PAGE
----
Shameful neglect of the NHS could be decisive for the Tories - Andrew Vine

THERE is an unmistakable atmosphere in hospitals that anyone who has been into one recently, whether as patient or visitor, will recognise instantly.

It’s of strain and tension, of everybody being rushed off their feet as staff dash from one task to another, a sense that this is an environment where unless they work flat-out for every hour of every day, the whole thing is going to come crashing down.

I’ve noticed this when visiting a couple of people who have been patients, both of whom have tales to tell of what they heard from staff on a daily basis – of gaps in rotas that are never filled, so wards are running on much lower numbers than they should have.

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Staff goodwill keeps them at work for longer than they should be, just to cover gaps, and they pay for their dedication with burnout. A neighbour whose daughter is an intensive care nurse says when she gets a day off, she sleeps for most of it, such is the depth of her exhaustion.

Picture: Peter Byrne/PA.

The evidence that the NHS is in crisis is everywhere – ambulances queuing for hours before patients can be admitted, lengthening waiting lists for treatment and the difficulties so many people have in getting an appointment with their GP.

It’s also to be seen in the number of people going private for treatment, if they can afford to, because using their savings is a lesser evil than enduring many months, or even years, of discomfort whilst they wait for an operation.

Yesterday’s report by Parliament’s Health and Social Care Committee underlined just what a sorry state the NHS is in.

In what the committee described as the worst staffing crisis in in history, the service is short of 50,000 nurses and midwives and 12,000 hospital doctors. At the same time, waiting lists reached a record high of nearly 6.5m people in April. The shortages, the report added, create a serious risk to patient safety. Things are no better in social care, which will need an additional 490,000 staff within the next decade if the system is to function.

Unsurprisingly, given the pressure caused by shortages, millions of working days are being lost every year because staff are off sick with anxiety, stress and depression.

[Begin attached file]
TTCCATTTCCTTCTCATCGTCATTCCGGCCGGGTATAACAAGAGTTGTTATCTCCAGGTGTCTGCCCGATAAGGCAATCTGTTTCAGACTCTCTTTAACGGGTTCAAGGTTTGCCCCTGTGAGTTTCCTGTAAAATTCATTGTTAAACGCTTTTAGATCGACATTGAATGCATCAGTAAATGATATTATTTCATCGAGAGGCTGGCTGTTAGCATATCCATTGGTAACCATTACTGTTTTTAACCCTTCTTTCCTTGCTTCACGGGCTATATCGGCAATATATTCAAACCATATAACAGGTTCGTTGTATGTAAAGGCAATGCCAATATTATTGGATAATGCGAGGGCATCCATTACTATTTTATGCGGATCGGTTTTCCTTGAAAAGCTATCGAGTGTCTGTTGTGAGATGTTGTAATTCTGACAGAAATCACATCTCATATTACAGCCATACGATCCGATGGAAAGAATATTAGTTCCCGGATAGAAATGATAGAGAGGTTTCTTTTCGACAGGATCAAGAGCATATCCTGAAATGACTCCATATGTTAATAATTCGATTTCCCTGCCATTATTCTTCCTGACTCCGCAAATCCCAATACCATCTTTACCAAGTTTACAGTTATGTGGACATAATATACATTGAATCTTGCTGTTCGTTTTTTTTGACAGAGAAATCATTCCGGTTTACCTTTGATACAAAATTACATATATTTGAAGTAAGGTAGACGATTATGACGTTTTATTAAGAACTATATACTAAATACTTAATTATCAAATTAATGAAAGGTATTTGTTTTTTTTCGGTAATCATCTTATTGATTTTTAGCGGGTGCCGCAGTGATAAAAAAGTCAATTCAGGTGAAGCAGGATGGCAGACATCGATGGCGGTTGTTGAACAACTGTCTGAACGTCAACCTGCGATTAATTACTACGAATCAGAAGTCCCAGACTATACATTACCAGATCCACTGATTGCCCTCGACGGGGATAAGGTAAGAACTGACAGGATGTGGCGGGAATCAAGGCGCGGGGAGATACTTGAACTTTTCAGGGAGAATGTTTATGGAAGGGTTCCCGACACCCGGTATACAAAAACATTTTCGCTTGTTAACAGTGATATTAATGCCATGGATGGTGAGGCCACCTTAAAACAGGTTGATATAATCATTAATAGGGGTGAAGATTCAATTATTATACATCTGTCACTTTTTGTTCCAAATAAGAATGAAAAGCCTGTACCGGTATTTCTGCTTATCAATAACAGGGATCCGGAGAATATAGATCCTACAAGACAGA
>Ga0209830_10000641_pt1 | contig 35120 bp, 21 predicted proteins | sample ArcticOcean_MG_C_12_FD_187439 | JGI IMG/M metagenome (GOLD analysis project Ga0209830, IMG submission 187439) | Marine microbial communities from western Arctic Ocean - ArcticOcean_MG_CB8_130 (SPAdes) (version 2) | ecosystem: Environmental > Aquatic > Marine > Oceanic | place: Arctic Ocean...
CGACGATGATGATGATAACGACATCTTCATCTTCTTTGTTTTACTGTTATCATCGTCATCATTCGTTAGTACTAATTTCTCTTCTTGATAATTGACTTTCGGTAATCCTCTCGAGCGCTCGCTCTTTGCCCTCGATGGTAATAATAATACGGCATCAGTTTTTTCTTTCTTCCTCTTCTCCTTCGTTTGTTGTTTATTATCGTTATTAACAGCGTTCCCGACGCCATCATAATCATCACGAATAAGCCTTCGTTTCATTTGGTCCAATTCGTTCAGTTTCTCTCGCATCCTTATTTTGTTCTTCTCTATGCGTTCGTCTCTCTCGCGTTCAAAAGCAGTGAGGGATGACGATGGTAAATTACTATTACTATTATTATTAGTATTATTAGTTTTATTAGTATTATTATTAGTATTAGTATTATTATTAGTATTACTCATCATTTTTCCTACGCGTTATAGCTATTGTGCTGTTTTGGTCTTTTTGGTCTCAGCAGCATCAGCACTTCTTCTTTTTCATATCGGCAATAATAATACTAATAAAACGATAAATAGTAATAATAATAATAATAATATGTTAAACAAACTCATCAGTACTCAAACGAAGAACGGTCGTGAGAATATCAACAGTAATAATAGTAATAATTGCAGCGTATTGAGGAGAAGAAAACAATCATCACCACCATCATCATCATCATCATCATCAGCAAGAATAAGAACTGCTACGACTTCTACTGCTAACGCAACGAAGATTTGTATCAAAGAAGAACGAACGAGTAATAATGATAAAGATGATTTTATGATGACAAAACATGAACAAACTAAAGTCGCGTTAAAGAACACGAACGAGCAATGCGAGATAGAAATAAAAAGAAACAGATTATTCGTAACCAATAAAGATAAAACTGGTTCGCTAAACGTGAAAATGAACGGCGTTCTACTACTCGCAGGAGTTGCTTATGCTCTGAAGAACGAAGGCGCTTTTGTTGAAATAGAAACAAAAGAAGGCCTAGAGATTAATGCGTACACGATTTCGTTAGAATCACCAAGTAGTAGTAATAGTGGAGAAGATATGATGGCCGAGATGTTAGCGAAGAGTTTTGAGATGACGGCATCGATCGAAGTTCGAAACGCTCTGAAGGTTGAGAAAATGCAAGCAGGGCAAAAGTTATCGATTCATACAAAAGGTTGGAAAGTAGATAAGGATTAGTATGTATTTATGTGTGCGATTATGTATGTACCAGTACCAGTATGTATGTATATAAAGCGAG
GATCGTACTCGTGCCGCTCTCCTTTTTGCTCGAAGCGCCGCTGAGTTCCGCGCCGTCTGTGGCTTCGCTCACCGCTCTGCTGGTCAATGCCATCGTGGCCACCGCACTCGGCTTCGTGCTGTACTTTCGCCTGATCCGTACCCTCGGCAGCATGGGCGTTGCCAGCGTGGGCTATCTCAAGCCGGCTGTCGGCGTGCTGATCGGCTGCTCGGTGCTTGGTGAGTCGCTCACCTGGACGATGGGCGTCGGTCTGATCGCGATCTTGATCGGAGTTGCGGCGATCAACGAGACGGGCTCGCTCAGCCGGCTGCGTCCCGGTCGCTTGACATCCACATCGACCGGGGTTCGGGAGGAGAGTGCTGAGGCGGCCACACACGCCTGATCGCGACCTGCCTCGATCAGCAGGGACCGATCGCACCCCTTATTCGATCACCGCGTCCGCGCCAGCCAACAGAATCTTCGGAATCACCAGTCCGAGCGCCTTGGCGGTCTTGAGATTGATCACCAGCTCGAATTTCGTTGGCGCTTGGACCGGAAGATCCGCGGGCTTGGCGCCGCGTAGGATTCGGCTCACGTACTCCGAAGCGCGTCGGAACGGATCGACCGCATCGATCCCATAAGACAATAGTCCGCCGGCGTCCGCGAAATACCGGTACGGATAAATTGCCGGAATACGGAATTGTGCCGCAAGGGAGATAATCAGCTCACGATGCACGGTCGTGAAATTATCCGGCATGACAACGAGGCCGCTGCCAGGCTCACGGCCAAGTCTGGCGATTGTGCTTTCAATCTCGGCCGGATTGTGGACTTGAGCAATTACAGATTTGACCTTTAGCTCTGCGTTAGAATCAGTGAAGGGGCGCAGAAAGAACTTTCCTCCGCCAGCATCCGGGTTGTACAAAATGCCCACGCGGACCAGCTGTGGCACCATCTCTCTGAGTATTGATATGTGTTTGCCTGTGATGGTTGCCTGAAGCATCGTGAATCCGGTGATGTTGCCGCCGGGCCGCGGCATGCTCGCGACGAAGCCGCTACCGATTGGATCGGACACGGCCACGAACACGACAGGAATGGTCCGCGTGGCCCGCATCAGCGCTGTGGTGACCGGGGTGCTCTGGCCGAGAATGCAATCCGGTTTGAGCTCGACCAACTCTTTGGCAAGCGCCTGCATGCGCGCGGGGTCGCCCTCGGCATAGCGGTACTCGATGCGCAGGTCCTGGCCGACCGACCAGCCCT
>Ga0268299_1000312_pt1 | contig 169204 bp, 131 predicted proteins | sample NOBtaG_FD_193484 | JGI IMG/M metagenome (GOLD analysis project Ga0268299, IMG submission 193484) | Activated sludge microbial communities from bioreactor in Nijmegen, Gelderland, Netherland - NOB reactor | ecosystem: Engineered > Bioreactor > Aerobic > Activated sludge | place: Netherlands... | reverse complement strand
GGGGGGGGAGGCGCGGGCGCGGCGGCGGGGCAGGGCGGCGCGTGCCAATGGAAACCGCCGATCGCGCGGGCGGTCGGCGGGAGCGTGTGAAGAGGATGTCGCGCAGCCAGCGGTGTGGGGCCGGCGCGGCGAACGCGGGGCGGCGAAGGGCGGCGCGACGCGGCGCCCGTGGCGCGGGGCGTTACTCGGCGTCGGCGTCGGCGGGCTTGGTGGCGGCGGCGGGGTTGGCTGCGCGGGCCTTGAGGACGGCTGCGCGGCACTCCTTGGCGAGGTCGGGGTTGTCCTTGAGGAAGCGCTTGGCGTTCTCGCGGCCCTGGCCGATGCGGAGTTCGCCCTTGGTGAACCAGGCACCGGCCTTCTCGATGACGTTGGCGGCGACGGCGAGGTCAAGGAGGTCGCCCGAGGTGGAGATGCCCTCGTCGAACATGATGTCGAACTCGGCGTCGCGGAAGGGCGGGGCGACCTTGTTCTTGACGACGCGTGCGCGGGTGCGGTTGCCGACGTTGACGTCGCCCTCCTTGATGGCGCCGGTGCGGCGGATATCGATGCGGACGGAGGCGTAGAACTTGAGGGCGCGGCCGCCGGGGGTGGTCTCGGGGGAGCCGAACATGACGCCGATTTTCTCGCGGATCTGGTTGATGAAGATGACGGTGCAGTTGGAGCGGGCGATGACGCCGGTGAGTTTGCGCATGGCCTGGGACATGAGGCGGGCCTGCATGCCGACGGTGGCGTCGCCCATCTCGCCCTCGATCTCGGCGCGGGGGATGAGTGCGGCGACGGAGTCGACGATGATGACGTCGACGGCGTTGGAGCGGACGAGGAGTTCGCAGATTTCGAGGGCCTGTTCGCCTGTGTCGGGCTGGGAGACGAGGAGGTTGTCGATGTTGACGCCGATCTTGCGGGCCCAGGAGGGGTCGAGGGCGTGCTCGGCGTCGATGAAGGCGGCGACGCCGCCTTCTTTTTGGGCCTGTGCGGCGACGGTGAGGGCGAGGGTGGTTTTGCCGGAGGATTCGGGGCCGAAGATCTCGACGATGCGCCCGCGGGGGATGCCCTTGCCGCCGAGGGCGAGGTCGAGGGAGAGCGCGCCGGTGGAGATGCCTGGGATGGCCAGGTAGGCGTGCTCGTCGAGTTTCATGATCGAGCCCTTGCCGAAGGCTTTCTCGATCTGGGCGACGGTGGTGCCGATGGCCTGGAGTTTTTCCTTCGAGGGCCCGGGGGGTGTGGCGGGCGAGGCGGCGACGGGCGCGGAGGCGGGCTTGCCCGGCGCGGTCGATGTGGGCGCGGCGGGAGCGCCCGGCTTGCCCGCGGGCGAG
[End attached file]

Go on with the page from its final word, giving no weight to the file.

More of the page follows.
The scale of the shortages is shocking in itself, but what is equally jaw-dropping is the Government’s response to them.

The committee says it has no credible strategy for filling the gaps, and has shown a “marked reluctance to act decisively” or even publish any firm ideas about how the crisis is to be addressed.

This amounts to just about the most damning indictment there could be of any Government. Allowing a service that is absolutely central to the wellbeing of millions of people to sink into a state where it is short of thousands of staff needed to run it is a failure at every level – of day-to-day management as well as long-term strategic thinking.

It’s a pity the committee did not publish its report before Parliament broke up for its summer recess, because it might have wiped the smirk off Boris Johnson’s face as he had the nerve to tell the Commons that his mission had largely been accomplished.

What is clear is that the crisis in the NHS cannot be blamed solely on the strain the pandemic put it under – though that has undoubtedly made matters much worse, especially in terms of waiting lists lengthening to an unacceptable degree.

Staffing shortages this bad have obviously built up over time as people left the NHS, many certainly because the pressure they were under had become intolerable.

And nobody in the Government can say that they have not been warned about the looming crisis. Long before Covid appeared, bodies representing medical staff were flagging up increasingly urgent concerns about how badly the system was creaking. Why didn’t successive Health Secretaries take these warnings seriously?

Waiting lists have been steadily growing longer for years, end every winter brings the familiar spectacle of people in accident and emergency departments spending hours on trolleys before a bed can be found for them.

Yet in response to clear signs that the NHS was buckling under pressure, there has been inaction and complacency.

A Prime Minister and Government which came to power priding themselves on being in touch with the public opinion, either did not realise or did not care that the people of the country expect their health service to be given the resources it needs. Whoever is the next occupant of 10 Downing Street might well discover to their cost that it is not the aftermath of Brexit, concerns about immigration or the scale of taxation that determines their popularity – or lack of it – whenever the next election is held.

The NHS – prized by British people, yet shamefully neglected by a generation of Ministers – could yet decide their fate.